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eBay Australia has put its payment scheme PayPal at the centre of its buyer protection initiatives, doubling the amount it will pay back to customers for dodgy transactions involving a PayPal payment and extending the scheme to low-value transactions and new sellers. At the same time, the auction company's eBay-branded protection scheme will be phased out.


From June 7, eBay will refund up to $3,000 if a buyer pays for goods using PayPal and becomes involved in a disputed transaction. Previously, the limit was $1,500. Typical causes of disputes include failure to deliver any goods at all, or items differing hugely from their online description.

Sellers only qualify for the full protection scheme if they have more than 50 feedback messages and a 98% positive reputation. However, transactions with sellers falling under those thresholds will still be covered for up to $400, including postage costs.

The lower value scheme will replace eBay's existing buyer protection scheme, which included a $25 administration fee, making it useless for smaller purchases. It also establishes PayPal as the only means of payment with any form of eBay-backed guarantee. "The company will no longer be providing coverage when a person pays through other means," eBay trust and security director Alastair MacGibbon told iTWire

"We know that PayPal is one of the safest ways you can pay for an item online," MacGibbon said. "I want to help encourage people to make sensible payment choices."

MacGibbon emphasised that only a tiny fraction of eBay transactions required intervention by eBay, though he would not provide exact figures. "It is the path of last recourse," he said. "Most disputes can be resolved through discussion between buyers and sellers. We know that the online dispute resolution process satisfies the vast majority of people. Most sellers want to fix any problems that arise. "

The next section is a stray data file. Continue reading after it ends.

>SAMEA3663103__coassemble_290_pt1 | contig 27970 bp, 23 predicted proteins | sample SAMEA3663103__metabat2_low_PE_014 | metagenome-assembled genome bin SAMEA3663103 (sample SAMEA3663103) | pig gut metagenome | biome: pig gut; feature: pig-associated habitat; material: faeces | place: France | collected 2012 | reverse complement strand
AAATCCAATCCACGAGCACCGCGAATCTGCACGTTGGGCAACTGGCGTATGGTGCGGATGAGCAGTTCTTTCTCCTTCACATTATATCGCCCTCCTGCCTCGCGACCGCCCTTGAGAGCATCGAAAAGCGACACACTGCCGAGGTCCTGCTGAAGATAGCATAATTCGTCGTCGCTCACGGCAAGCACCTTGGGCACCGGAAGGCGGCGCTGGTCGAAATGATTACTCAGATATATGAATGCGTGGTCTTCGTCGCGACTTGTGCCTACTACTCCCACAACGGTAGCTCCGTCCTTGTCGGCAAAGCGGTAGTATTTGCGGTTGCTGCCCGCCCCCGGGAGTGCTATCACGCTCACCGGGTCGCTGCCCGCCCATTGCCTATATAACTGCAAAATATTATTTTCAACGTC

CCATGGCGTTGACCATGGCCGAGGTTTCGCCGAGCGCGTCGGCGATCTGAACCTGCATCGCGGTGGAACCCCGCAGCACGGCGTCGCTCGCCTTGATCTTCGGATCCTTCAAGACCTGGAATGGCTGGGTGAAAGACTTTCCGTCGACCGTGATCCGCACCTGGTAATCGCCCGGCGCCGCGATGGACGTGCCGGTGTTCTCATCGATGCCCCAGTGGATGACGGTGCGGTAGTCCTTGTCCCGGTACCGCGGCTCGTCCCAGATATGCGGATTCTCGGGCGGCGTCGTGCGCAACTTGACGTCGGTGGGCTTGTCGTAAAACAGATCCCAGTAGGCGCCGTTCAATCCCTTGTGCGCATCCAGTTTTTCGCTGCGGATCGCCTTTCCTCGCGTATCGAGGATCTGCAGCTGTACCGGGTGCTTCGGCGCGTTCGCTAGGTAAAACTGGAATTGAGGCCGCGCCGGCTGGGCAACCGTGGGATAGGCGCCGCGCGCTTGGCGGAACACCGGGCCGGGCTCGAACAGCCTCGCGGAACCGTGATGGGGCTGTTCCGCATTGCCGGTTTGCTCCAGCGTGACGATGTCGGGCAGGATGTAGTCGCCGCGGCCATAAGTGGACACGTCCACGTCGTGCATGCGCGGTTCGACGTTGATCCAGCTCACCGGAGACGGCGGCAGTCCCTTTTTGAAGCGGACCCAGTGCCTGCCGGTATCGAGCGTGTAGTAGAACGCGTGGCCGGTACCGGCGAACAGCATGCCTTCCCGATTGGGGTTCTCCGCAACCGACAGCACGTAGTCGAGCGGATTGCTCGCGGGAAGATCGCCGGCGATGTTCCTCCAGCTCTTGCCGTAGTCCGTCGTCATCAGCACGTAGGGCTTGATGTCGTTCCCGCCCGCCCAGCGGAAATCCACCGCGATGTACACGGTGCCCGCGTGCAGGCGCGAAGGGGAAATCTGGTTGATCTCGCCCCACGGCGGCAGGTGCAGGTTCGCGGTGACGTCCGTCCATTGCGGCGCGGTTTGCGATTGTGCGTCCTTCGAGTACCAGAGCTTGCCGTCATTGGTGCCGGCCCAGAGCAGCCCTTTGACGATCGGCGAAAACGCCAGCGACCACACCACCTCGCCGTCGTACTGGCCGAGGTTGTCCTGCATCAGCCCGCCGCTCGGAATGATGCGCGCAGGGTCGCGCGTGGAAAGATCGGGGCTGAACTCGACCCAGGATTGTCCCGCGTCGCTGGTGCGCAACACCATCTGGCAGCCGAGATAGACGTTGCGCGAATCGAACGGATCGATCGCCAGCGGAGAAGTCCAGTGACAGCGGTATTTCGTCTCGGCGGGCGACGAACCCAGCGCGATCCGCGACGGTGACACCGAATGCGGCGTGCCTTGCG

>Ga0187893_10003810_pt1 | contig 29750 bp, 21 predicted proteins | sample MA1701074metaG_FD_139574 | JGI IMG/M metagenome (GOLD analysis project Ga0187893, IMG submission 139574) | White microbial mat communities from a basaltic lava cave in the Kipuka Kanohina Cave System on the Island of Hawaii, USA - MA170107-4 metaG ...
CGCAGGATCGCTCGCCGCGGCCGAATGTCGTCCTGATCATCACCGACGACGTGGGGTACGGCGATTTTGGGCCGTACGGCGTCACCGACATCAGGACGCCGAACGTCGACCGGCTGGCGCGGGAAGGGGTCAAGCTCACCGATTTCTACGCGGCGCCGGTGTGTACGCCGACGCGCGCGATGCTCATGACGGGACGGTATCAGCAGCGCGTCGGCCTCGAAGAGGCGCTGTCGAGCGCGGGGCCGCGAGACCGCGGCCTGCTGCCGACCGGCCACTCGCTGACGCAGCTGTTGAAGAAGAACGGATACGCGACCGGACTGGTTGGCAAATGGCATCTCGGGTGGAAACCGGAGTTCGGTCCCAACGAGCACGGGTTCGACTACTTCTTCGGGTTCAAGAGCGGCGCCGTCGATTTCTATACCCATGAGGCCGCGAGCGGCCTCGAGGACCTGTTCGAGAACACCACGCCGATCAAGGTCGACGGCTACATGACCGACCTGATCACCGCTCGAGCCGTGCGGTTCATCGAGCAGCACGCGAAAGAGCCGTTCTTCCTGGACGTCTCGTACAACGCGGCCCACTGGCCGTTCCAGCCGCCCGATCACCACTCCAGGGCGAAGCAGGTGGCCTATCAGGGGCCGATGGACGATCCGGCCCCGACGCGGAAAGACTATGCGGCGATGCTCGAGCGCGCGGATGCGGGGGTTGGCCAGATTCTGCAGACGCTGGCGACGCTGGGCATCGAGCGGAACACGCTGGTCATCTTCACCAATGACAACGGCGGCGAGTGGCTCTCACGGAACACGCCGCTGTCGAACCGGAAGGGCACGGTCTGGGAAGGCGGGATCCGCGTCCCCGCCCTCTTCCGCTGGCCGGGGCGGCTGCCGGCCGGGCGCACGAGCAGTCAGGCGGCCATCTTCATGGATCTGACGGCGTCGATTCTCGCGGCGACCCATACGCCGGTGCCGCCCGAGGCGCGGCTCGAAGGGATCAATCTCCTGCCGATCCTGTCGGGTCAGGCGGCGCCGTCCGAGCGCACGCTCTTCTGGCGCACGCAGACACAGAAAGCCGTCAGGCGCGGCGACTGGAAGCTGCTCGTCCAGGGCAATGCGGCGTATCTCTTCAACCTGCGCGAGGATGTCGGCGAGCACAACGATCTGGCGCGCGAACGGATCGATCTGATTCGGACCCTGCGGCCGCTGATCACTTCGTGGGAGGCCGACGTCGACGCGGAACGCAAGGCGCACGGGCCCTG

"If you read a seller's feedback and really get an idea of their reputation and pay with PayPal, the likelihood of something going wrong dramatically decreases," MacGibbon said. "I see far too many times when a problem could be avoided if a person just used some common sense. An educated consumer is an essential part of the process."

eBay has more than 5 million local accounts, while PayPal has 3 million members. MacGibbon said that eBay didn't want to mandate the use of PayPal -- "the Internet's about choice" -- but said that it the scheme would provide "a very strong encouragement" for members to make safe payment choices. "Consumers who are aware of protection programs have more trust in ecommerce, and that helps grow the whole market."

MacGibbon agreed that there the scheme might lead to complaints from users seeing it as a backdoor method of forcing eBay sellers to use PayPal. Many Australian sellers offer eBay but encourage local buyers to make direct bank deposits, as the transactional charges involved are slightly lower.

"There will always be people that will say that," MacGibbon said. "I can say quite categorically that my job is about improving the safety and security of Australian consumers using ecommerce. This is a sensible process to improve the process for buyers, and that's good for sellers. I will not shy away from trying to educate people on the safe things to do."

Similar changes are being made by eBay in other countries, but the threshold amounts and scheme details will differ in each market.


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